We discuss a NYTimes’ annotated partial list of 2022 mass shootings in the U.S. The list is knee buckling, but the accompanying analysis and research makes clear the root cause of the problem. What is far harder to explain is our nation’s inaction when confronted with the list of mass murders we’ve endured just this year, the children slaughtered in their classrooms, the co-workers murdered . in their breakroom, the parishioners cut down in their place of worship, the families shredded by bullets in their home. Is there nowhere safe in America? What enables this madness to continue? Is it a nationwide moral cowardice? Or, as a nation have we lost any sense of community, a lack of a moral center and commitment to the common good? An unwillingness to sacrifice for others? How many scenes, like the one below, must we view on the evening news, along with politicians offering their prayers, before we actually do something?.
In the NY Times’ piece, “Why Does the U.S. Have So Many Mass Shootings? Research Is Clear: Guns,” Max Fisher and Josh Keller debunk one mythical explanation after another for our exponential rate of gun violence in America.They then zero in on the obvious root cause: Guns. Let’s explore their thinking about the U.S.’s unique problem with gun violence.
Perhaps, some speculate, it is because American society is unusually violent. Or its racial divisions have frayed the bonds of society. Or its citizens lack proper mental care under a health care system that draws frequent derision abroad.
These explanations share one thing in common: Though seemingly sensible, all have been debunked by research on shootings elsewhere in the world. Instead, an ever-growing body of research consistently reaches the same conclusion.
The only variable that can explain the high rate of mass shootings in America is its astronomical number of guns.NY Times, “Why Does the U.S. Have So Many Mass Shootings? Research Is Clear: Guns,”
And the NY Times offers compelling evidence of the direct correlation between gun availability and mass shooters. No other country on earth has even 1/4th as many guns as we do and no nation on earth has even 1/5th as many mass shootings. What’s more, as the chart below reveals, there is a direct and strong correlation between gun availability and gun deaths. And here we are discussing mass shootings, not the tens of thousands of women who die from gunshots from husbands, boyfriends, or ex’s, such as what occurred in Rio Rancho on Friday when Village of Los Ranchos de Albuquerque Municipal Judge Diane Albert, 65, was shot in her home in an apparent murder-suicide committed by her husband Eric Pinkerton, 63. Or the thousands of depressed individuals who end their lives via self-inflicted gunshots.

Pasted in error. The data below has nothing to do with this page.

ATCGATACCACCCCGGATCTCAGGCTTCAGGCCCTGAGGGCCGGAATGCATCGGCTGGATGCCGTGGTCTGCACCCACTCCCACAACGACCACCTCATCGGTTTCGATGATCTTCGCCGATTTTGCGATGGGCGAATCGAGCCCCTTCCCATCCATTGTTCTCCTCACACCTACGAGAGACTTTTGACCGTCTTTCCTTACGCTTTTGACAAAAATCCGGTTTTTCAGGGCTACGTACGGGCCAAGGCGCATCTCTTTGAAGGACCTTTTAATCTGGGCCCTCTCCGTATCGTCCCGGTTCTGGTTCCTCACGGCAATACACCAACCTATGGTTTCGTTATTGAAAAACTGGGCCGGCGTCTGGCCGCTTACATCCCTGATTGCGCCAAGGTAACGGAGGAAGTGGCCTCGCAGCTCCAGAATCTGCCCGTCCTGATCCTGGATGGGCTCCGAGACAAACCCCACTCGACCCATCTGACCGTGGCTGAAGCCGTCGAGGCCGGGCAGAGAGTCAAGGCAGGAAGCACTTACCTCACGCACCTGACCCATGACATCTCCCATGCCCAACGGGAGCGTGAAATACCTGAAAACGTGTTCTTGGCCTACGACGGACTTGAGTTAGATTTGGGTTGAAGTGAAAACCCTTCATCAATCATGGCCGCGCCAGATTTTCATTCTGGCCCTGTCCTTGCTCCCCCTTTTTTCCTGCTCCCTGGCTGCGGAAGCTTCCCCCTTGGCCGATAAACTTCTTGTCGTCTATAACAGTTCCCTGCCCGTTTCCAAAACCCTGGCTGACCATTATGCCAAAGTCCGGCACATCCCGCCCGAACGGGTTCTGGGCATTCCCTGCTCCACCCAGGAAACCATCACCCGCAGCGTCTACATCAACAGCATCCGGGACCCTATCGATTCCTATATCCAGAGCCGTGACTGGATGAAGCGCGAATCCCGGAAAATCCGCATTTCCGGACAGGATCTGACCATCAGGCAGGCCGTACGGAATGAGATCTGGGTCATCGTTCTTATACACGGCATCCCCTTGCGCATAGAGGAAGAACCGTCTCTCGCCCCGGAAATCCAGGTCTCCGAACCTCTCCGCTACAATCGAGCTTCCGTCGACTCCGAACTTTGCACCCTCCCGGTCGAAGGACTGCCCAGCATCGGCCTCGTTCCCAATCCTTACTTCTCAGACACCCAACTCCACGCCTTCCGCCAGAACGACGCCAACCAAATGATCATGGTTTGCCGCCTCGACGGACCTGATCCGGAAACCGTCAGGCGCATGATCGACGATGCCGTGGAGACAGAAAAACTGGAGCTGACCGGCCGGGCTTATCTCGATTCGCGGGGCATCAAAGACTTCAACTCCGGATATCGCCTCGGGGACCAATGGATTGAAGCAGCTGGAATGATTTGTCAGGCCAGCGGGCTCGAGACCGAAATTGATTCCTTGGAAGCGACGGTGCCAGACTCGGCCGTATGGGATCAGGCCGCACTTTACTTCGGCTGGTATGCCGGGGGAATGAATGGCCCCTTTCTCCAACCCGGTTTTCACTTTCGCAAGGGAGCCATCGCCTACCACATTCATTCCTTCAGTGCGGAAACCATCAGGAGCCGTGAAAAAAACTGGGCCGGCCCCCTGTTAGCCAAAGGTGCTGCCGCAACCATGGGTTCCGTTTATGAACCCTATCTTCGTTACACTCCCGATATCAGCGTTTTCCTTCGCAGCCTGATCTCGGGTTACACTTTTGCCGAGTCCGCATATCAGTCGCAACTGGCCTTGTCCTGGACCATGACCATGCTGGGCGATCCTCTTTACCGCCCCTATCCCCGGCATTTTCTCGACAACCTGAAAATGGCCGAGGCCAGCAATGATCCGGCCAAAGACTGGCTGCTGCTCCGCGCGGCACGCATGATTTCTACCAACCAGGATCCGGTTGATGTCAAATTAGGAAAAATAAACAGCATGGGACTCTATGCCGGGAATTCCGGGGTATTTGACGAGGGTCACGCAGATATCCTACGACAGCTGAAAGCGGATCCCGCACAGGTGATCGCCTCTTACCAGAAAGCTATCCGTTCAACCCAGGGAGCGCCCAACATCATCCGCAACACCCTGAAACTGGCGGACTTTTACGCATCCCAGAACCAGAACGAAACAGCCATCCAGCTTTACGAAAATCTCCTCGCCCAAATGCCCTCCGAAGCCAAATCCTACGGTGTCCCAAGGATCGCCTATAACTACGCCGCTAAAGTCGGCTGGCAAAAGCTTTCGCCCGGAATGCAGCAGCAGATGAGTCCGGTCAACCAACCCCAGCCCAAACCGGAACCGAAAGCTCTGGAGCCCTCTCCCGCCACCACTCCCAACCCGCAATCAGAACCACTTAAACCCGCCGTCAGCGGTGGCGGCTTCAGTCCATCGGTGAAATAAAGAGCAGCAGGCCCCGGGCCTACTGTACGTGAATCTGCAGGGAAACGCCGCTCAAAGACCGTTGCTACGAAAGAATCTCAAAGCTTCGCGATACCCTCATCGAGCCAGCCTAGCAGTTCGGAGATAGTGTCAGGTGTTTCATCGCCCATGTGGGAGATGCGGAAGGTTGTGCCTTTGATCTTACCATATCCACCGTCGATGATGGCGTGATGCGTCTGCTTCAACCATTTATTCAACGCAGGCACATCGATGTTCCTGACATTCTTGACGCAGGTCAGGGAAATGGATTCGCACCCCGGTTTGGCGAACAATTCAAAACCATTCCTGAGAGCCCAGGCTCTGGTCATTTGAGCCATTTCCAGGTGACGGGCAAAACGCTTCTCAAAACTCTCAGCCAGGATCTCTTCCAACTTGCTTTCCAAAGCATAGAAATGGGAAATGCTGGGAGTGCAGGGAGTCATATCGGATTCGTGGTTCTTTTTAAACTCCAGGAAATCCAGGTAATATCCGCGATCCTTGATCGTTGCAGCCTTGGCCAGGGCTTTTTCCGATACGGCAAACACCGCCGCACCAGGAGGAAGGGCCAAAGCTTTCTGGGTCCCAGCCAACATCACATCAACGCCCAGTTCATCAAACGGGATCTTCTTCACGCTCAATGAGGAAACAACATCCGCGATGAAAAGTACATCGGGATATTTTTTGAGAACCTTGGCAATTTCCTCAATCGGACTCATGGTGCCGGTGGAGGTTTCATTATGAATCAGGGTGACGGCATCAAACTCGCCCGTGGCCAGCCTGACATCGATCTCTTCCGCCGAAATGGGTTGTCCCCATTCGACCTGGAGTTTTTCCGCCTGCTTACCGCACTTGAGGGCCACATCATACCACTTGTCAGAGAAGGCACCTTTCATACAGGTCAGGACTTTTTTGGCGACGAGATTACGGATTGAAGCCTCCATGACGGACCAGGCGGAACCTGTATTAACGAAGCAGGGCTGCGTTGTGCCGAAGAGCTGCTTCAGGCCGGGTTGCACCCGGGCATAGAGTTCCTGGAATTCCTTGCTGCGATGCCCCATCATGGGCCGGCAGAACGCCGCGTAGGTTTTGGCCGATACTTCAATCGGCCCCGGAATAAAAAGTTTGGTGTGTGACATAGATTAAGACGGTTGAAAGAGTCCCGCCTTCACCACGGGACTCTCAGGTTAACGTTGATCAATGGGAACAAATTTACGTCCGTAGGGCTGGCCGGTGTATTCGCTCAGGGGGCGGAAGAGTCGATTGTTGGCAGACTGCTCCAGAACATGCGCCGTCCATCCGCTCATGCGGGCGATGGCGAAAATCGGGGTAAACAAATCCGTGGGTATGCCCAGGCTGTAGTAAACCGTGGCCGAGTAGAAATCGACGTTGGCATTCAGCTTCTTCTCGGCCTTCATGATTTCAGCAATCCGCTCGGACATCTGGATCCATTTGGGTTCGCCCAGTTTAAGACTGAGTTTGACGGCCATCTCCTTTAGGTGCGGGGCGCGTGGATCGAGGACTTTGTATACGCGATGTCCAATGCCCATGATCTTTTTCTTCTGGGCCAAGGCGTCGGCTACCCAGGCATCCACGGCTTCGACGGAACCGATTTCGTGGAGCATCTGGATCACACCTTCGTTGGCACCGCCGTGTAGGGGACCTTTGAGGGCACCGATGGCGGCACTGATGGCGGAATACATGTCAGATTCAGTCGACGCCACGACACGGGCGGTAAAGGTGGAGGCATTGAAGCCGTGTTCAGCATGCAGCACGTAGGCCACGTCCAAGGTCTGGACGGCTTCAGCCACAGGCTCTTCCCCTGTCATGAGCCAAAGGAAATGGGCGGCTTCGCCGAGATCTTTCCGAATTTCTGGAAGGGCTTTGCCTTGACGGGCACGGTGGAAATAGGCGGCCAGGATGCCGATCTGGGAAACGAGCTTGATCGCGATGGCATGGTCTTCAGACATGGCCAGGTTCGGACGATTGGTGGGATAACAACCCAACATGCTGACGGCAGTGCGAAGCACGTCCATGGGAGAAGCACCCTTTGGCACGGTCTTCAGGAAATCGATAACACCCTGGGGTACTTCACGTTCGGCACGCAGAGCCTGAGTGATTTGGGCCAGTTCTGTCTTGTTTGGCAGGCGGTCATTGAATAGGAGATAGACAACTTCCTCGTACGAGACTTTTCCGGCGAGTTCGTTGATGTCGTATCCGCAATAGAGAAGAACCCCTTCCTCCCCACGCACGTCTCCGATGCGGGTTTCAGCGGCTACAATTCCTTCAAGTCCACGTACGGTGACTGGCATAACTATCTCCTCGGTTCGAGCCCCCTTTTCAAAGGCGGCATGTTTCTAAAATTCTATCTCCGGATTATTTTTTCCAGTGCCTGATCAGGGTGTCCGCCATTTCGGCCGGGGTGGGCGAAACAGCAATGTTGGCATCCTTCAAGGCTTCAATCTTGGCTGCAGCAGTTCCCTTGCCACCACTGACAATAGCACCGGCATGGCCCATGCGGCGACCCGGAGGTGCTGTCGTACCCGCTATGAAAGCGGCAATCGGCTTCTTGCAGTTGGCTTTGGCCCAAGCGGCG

The chart below is irrefutable. More guns = more mass shooters.
The NRA and 2nd Amendment defenders will attempt to distract from the simple truth that more guns means more death and that having a gun makes you less sae, not more. Despite the research to the contrary, we have all heard these false claims as important contributors to skyrocketing levels of gun violence:
- Untreated Mental health conditions. While a serious problem, a 2015 study found that less than 4 % of U.S. gun deaths involved mental health issues;
- Excessive playing of violent video games shows no correlation to gun violence. Game playing simply has no impact.
- Some have attributed our extraordinary levels of gun violence to gang and criminal activity. But the United States is not actually more prone to crime than other developed countries, according to a landmark 1999 study by Franklin E. Zimring and Gordon Hawkins of the University of California, Berkeley.
I’ve long since turned in my research hat, but without doing any research, from the chart above, the list of 2022 gun violence incidents below and just a daily habit of watching the news, I can pinpoint the problem: The intersection of gun availability and insecure, threatened men. When was the last time you heard a report of a woman committing a mass shooting? Ever? Roxanne and I are often struck by the predominance of young white males among the shooters, often characterized as “misfits,” “loners,” or disgruntled co-worker, husband/boyfriend, or family member.